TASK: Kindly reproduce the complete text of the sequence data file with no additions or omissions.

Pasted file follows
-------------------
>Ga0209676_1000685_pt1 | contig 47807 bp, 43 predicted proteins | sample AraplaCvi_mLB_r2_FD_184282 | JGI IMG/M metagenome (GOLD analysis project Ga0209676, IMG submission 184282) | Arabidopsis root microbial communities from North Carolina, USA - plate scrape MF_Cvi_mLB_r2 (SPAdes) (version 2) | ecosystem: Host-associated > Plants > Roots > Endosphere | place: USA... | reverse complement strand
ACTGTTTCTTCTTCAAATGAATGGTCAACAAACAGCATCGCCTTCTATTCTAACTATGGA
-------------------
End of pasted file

>Ga0209676_1000685_pt1 | contig 47807 bp, 43 predicted proteins | sample AraplaCvi_mLB_r2_FD_184282 | JGI IMG/M metagenome (GOLD analysis project Ga0209676, IMG submission 184282) | Arabidopsis root microbial communities from North Carolina, USA - plate scrape MF_Cvi_mLB_r2 (SPAdes) (version 2) | ecosystem: Host-associated > Plants > Roots > Endosphere | place: USA... | reverse complement strand
ACTGTTTCTTCTTCAAATGAATGGTCAACAAACAGCATCGCCTTCTATTCTAACTATGGA